more » ... h large bulges; NGC 4594, NGC 5746, and NGC 1055. These galaxies offer a rare opportunity to trace the disk opacity in a very direct manner. Using the optical and near-infrared imaging data, we derive the radial distribution of the optical thickness. In all cases, the face-on optical depth is negligible in the outer regions and increases inward. The central region of NGC 4594 appears to be dust free, but the other two galaxies have dust in the central region which results in the displacement of apparent galactic center in the optical images. The disk opacity can be also evaluated from the shape of the apparent rotation curves in edge-on galaxies. This is an independent test of dust opacity which does not involve any photometric data and associated biases. We perform multiwavelength rotation curve observations for a sample of almost exactly edge-on spiral galaxies. When compared with HI and/or CO rotation curves, our Ha data show that the outer regions are transparent. The opacity in the inner region may be significant in some cases, but there are rotation curves which suggest almost complete transparency across their entire disks. The Ha and 0[II] rotation curves, obtained for a dozen edge-on galaxies, also indicate that spiral galaxies are generally transparent in the outer regions. One of the major difficulties in photometric studies of spiral galaxies, including but not confined to the opacity work, concerns the separation of disk from the central bulge component. We introduce a method of bulge-disk decomposition, which utilizes a full two-dimensional image of a galaxy, suffers far less uncertainty and manages to provide better estimates of both shape and structural parameters for each component. The last chapter in this thesis contains an extensive photometric analysis of I-band CCD data for 1355 southern spiral galaxies. We first derive accurate structural parameters using our two-dimensional decomposition method. Various efforts were then made to minimize the selection effects and to normalize the large dispersion of intrinsic properties between galaxies. We find a strong inclination dependence for all available photometric parameters, which include isophotal diameter, total magnitude, central surface brightness, local surface brightness, and disk scalelength. The detailed behaviour of inclination dependence is consistent with the results from our other studies; i.e. spiral disks are transparent in the outer parts and the dust opacity gradually increases at smaller radii. A major source of uncertainty in the derived ages of globular clusters is the assumed CNO abundance. A change of a factor of 3 in the amount of carbon, nitrogen and oxygen in a cluster alters the ages derived from studies of colour mag-nitude diagrams by 2 Gyrs. The clusters NGC 288 and 362 (with a reported age difference of about 3Gyr) have been central to recent claims of an age spread in the globular cluster system of our galaxy. To investigate the possibility that this apparent age difference may be partially caused by variations in the CNO abundances between these clusters, observations of the [01] line at 6300 A, and the CH and CN bands near 4000 A were made using the coude echelle spectrograph on the Anglo-Australian Telescope (with a resolution of approximately 40000, and a signal to noise ratio of more than 50). These spectra have been analysed using the model atmosphere code MARCS (Gustafsson et al. 1975) and SSG (Bell and Gustafsson 1978). Observations were also made of a selection of stars in NGC 6752, which has a bimodal distribution in the CN band strengths on the giant branch, as well as an extremely blue Horizontal Branch (and hence is a second parameter cluster). The derived abundance [Fe/H] for NGC 288, 362 and 6752 is -1.14, -0.97 and -1.30 respectively. For [CNO/Fe], values for each cluster were 0.29,0.19 and 0.04 respectively (relative errors on the given abundances are approximately 0.05dex and the absolute errors are apporx 0.2dex). The difference in abundances for NGC 288 and 362 are not sufficient to account for the claimed age difference. This suggests that if the age difference is 3Gyr (as claimed) then the formation of the halo lasted longer than a free fall time, ruling out a simple dissipationless collapse. Also, the values of [Fe/H] are 0.2dex higher than the values of Zinn and West (1984). If the [CNO/Fe] value is 0.2dex, then the combined effect of these abundance changes is to reduce the derived ages of the clusters by approximately 1.4Gyr (assuming currently accepted value is 15Gyr). We examine observational aspects of different globular cluster systems to shed light on possible galaxy formation scenarios. In the first part of this work, we use low-dispersion spectra of 47 globular clusters in the cD elliptical NGC 1399 to determine the velocity dispersion of the cluster system. We find a velocity dispersion of 388 ± 54 km/s, which is significantly higher than the velocity dispersion of the stellar component of NGC 1399. We see no evidence for a radial gradient in the dispersion profile though our uncertainties do not impose strong constraints in this respect. No significant rotation of the globular cluster system is evident. In the extreme case where the clusters are assumed to be on circular orbits, we determine a lower limit on a globallyconstant mass-luminosity ratio of 79 ± 20. The velocity dispersion of the globular cluster system is very similar to the unusually low velocity dispersion of galaxies in the fornax cluster. The surface density distributions of the stellar light, globular clusters, and Fornax galaxies follow a similar power-law profile over much of the extent of the cluster. It is unclear whether this has any significance for the formation of the globular cluster system. M87, the elliptical at the center of the Virgo cluster, has very different characteristics but its globular cluster system is essentially similar to that of NGC 1399. https://www.cambridge.org/core/terms. https://doi.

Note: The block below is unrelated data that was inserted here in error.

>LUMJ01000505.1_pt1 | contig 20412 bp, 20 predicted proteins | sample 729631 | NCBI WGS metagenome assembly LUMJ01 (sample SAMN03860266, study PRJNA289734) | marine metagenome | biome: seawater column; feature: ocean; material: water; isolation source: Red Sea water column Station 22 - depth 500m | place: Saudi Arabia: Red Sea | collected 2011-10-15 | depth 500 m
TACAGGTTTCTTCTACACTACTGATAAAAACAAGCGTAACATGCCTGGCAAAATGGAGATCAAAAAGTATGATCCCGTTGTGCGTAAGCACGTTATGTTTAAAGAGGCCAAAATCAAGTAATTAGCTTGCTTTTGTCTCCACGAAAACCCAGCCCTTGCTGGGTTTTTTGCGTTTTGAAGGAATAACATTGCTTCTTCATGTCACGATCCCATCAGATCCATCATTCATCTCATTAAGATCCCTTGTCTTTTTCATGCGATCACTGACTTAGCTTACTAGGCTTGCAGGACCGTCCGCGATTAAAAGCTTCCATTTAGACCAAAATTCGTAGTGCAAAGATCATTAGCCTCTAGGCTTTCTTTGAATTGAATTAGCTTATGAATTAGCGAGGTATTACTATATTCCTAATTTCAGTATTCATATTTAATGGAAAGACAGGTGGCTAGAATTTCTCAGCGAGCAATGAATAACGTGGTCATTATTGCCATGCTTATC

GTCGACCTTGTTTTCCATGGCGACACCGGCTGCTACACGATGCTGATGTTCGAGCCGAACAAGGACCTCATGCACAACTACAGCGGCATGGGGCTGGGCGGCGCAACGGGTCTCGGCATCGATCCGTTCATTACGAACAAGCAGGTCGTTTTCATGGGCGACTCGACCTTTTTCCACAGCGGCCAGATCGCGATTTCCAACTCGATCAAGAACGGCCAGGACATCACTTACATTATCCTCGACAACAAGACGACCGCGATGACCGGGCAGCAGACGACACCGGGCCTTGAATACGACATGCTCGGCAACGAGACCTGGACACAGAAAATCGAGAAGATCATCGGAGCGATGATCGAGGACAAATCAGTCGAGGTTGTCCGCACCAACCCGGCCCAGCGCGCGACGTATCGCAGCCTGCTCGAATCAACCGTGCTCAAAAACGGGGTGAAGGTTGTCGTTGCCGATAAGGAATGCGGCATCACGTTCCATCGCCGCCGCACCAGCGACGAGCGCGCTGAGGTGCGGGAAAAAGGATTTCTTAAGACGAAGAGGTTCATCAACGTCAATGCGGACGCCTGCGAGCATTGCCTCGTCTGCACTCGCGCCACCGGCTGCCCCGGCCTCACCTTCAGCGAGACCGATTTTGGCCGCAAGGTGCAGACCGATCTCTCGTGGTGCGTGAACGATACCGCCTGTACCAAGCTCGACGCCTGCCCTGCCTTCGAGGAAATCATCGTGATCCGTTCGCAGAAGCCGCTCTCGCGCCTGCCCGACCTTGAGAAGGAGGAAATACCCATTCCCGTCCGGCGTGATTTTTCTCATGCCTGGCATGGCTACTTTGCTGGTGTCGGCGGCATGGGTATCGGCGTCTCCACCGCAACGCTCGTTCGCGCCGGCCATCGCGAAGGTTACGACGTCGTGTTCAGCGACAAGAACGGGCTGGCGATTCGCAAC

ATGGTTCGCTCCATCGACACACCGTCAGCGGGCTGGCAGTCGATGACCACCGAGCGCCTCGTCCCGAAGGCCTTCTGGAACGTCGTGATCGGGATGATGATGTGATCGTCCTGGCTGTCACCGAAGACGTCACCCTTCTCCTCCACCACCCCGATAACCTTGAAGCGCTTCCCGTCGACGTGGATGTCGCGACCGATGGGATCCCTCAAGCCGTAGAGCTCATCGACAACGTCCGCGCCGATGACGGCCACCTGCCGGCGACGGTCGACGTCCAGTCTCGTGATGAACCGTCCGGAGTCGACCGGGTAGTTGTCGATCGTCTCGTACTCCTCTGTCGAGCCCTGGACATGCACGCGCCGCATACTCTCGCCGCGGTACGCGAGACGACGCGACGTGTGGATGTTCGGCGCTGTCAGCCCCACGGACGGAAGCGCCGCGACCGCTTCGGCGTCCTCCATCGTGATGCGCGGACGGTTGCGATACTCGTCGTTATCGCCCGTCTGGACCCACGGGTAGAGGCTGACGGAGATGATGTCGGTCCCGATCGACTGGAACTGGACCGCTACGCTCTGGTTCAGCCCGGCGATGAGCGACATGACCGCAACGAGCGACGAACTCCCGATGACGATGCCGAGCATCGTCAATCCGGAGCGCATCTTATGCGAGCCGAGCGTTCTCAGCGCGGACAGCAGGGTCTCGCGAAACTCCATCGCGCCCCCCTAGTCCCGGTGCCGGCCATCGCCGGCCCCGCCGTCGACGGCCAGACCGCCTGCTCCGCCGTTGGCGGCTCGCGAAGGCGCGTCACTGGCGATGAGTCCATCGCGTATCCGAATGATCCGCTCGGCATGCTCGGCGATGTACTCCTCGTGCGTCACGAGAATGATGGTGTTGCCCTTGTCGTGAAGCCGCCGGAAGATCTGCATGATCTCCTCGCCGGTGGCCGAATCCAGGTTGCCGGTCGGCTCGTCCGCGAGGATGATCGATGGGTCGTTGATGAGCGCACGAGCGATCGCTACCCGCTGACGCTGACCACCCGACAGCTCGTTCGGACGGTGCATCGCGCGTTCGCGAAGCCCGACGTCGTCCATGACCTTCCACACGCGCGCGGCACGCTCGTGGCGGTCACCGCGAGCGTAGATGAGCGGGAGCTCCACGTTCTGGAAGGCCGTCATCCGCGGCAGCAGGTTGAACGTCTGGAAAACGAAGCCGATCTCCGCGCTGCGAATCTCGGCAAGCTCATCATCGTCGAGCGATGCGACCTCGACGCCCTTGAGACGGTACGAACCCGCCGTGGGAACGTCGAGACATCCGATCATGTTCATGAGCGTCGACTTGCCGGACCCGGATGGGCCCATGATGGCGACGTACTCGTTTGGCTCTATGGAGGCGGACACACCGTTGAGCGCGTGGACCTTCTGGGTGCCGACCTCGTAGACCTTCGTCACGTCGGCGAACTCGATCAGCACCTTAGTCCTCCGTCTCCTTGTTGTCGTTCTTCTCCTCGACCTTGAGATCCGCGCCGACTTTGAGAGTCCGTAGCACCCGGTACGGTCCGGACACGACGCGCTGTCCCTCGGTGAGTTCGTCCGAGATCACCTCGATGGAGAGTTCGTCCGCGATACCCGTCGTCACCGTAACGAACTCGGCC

doi:10.1017/s1323358000027272 fatcat:7b5imlor65ghhguup4oze7g3vq